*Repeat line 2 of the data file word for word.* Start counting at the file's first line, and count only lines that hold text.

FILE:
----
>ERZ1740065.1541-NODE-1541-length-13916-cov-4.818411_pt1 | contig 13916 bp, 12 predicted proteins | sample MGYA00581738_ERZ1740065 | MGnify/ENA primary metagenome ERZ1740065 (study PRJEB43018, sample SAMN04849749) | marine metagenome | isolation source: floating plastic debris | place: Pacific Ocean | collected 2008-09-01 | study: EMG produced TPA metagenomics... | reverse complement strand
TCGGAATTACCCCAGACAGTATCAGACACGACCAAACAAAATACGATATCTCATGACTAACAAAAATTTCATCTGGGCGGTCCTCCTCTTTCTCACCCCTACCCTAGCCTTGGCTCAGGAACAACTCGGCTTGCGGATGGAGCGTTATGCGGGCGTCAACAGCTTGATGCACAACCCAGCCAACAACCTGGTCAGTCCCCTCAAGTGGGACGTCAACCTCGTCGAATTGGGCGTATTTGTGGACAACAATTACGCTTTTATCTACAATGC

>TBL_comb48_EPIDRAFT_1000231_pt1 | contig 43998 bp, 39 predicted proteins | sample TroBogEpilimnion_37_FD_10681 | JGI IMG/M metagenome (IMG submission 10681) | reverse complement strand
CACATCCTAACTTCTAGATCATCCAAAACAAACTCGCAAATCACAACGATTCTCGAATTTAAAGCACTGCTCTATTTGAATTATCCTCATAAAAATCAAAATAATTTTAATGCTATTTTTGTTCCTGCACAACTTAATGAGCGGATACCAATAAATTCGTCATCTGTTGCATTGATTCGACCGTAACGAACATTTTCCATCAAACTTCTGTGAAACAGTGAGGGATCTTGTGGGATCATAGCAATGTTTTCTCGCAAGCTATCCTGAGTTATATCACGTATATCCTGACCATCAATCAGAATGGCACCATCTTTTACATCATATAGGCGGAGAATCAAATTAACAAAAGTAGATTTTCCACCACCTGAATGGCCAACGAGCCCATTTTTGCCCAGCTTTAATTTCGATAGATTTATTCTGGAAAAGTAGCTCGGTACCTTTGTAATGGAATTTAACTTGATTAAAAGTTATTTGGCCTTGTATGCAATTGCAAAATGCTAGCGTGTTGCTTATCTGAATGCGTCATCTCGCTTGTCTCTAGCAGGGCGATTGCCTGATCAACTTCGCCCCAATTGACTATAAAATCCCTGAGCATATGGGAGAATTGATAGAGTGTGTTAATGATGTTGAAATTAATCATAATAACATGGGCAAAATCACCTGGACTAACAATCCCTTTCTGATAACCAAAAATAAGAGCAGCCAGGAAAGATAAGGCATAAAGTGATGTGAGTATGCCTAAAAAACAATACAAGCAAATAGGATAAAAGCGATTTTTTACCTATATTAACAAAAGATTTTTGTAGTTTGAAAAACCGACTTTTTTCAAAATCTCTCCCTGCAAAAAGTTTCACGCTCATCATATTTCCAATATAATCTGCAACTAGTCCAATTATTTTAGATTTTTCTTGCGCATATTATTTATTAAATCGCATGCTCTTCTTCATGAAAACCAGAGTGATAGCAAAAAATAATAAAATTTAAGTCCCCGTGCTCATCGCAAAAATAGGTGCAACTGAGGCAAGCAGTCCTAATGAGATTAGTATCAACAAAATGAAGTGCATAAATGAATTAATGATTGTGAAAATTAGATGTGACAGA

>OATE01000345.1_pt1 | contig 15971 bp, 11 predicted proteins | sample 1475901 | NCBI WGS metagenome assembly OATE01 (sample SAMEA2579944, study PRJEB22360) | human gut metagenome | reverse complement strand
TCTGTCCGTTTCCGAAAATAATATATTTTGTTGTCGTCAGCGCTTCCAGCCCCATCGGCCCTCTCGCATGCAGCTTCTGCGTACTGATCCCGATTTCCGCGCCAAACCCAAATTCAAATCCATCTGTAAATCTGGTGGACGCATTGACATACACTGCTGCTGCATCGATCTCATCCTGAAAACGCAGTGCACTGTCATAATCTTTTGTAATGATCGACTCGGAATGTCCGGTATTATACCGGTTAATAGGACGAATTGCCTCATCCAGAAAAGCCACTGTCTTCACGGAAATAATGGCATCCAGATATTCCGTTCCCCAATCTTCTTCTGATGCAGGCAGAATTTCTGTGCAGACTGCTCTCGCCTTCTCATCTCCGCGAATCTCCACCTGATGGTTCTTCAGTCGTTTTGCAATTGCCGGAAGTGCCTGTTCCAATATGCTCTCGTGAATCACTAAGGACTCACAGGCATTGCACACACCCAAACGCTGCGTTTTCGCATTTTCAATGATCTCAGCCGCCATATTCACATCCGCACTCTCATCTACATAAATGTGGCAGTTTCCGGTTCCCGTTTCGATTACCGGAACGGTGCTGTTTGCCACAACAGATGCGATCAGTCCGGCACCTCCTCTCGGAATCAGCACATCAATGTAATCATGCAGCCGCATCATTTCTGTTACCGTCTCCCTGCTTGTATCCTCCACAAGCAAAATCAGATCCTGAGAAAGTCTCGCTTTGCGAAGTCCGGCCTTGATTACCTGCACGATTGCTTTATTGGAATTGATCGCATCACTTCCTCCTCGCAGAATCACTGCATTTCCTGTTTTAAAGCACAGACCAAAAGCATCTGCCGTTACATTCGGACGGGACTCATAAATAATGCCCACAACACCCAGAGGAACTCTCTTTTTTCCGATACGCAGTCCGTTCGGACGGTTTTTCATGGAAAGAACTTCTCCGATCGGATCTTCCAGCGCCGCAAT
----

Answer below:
TCGGAATTACCCCAGACAGTATCAGACACGACCAAACAAAATACGATATCTCATGACTAACAAAAATTTCATCTGGGCGGTCCTCCTCTTTCTCACCCCTACCCTAGCCTTGGCTCAGGAACAACTCGGCTTGCGGATGGAGCGTTATGCGGGCGTCAACAGCTTGATGCACAACCCAGCCAACAACCTGGTCAGTCCCCTCAAGTGGGACGTCAACCTCGTCGAATTGGGCGTATTTGTGGACAACAATTACGCTTTTATCTACAATGC